Women continue to fall short in their overall retirement savings as compared to their male counterparts. There are many contributing factors to this. For one, women get paid less so there simply isn’t as much to put away. The most recent Census data confirms that on average, a full time working woman earns 20 cents per dollar of income less than a full time working man. Women’s median annual earnings have fallen short as well, by just under $10,000, as compared to men’s. Another key factor is that women are more likely to work part time jobs than men are. This discrepancy has the two-fold effect of reducing overall income due to less hours worked, and most importantly leaving part-time employed women ineligible to participate in retirement saving plans, which is one of the most common paths to retirement saving. Women are also more likely to interrupt their careers for unpaid caregiving duties, often during peak earning years. And, once a woman has left the workforce, even if it is temporary, it is very difficult to make up that lost time and lost savings. Studies have also shown that women are less likely to participate in retirement savings plans when they are offered by their employer than men are. And for those women who do invest, most tend to invest more conservatively than men so their purchasing power diminishes over time on what they have saved. Further, women on average live longer than men highlighting the need for higher balances at retirement. Unfortunately, many of the above often work in conjunction to compound the issue.
Given all this disparity, what can be done to close the gender retirement savings gap? Here is some advice from a professional financial advisor for those women seeking to optimize their retirement nest egg:
Educate yourself on your employer benefits. Immediately start contributing to your employer’s retirement plan with a goal to ultimately max it out. Most employers offer a company match which can be as high as matching dollar for dollar, up to a certain contribution percentage. This is free money, so be sure to take advantage at least contributing up to the maximum matching percentage. Know what your employer’s vesting schedule is should you consider leaving the workforce, transfer to another employer, or interrupt your career. Be cognizant of the benefits you will be forfeiting if you decide to terminate employment before being fully vested. If your benefits are fully vested, know what your options are. Can you leave them in the plan, transfer them to another employer without any tax implications, take them as a lump sum, or will you be forced to leave the plan entirely? In the two latter situations, it is best to reinvest your savings in another qualified plan or an IRA within 60 days to avoid taxes and penalties. Reference your retirement plan’s Summary Plan Description (SPD) which you should have received upon employment for answers, or contact your HR department.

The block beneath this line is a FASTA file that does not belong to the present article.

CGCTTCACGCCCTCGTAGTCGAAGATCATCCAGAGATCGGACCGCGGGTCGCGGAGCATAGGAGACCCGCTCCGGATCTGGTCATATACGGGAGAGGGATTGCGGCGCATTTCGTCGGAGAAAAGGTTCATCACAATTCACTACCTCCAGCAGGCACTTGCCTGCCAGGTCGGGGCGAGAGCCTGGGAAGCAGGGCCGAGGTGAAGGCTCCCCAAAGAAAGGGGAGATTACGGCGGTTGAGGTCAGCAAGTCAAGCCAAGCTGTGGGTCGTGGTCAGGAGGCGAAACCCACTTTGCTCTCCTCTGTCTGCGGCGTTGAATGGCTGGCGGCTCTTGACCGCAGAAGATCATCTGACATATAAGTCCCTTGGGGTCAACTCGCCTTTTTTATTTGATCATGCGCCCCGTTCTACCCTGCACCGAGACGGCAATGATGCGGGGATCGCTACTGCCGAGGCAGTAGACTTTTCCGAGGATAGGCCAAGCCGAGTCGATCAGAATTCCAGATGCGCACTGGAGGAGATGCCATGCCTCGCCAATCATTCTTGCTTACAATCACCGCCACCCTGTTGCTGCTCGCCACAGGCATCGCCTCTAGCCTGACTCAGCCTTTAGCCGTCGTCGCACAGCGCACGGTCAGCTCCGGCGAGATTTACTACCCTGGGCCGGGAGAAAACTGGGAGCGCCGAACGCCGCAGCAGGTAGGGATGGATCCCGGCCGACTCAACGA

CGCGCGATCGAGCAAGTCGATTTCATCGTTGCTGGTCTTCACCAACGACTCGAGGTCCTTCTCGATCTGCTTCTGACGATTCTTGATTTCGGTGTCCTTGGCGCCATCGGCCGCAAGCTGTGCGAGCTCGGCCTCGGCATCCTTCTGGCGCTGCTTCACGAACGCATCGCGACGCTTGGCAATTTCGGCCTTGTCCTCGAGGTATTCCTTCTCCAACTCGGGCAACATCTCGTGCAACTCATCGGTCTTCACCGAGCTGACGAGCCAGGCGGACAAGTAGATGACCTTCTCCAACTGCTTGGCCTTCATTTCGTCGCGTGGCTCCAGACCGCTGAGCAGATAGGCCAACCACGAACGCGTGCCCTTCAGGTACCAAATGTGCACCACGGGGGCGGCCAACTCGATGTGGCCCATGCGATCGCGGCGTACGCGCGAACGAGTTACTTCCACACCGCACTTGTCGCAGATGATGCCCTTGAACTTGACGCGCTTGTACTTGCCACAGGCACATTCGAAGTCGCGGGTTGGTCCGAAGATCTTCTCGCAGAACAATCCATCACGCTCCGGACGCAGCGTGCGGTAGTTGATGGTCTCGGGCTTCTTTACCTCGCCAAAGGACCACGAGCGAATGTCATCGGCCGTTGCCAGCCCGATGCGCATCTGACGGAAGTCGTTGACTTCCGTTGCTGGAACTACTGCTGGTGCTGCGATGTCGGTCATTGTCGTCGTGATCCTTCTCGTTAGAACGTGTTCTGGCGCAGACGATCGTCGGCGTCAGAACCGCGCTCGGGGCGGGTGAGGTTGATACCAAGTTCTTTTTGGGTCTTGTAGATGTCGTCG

Seek out professional help or educate yourself in investing. You do not have to be an expert in the stock market to successfully save for retirement, but you do need to know where and how to get advice. Know what the investment offerings are in your employer’s retirement plan. Socking away your hard earned dollars in a low interest bearing money market will not provide you with the purchasing power needed in later years. Be willing to take on some risk to out run inflation, or better yet keep pace with the market over the long term. Gain confidence in your investment choices by knowing what your plan’s individual offerings are, and align them with your sense of risk tolerance. Many employers offer educational materials to help you get started. However, if you lack the interest or the time to do it yourself, seek the help of a financial professional outside the plan.
If you are not currently working, working part-time but do not have access to a retirement plan, or have your own business, you most likely still have tax deferred options to save. Anyone receiving compensation, or whose spouse is earning an income, can contribute to an IRA. Check with a financial professional to ensure eligibility. For those self-employed, you can start a Simplified Employee Pension Plan (SEP) or a Savings Incentive Match Plan for Employees of Small Employers (SIMPLE). As with other retirement savings plans, there may be tax consequences, and possibly penalties, if you withdraw your savings early.
If you find yourself in a situation in which you will not reach your retirement goal, you can take several steps to improve your situation. You may consider working longer than anticipated, taking advantage of what is typically your highest earning years later in your career. Increase your savings by upping your contribution rate. This may have you getting a part time job to supplement and/or decrease your expenses. Consider delaying social security which will result in a higher monthly payment as you approach full retirement age. Have a plan on the cadence of which retirement accounts you will tap first. If your tax rate will be lower later in retirement, it is best to start with distributions from your after-tax accounts such as bank or savings accounts.
While we continue to wrestle with the wage gap and other societal issues, with some education and adaptations such as these, women can set themselves up very well towards a better retirement. Of course, always seek the assistance of a financial professional to ensure no question is left unanswered.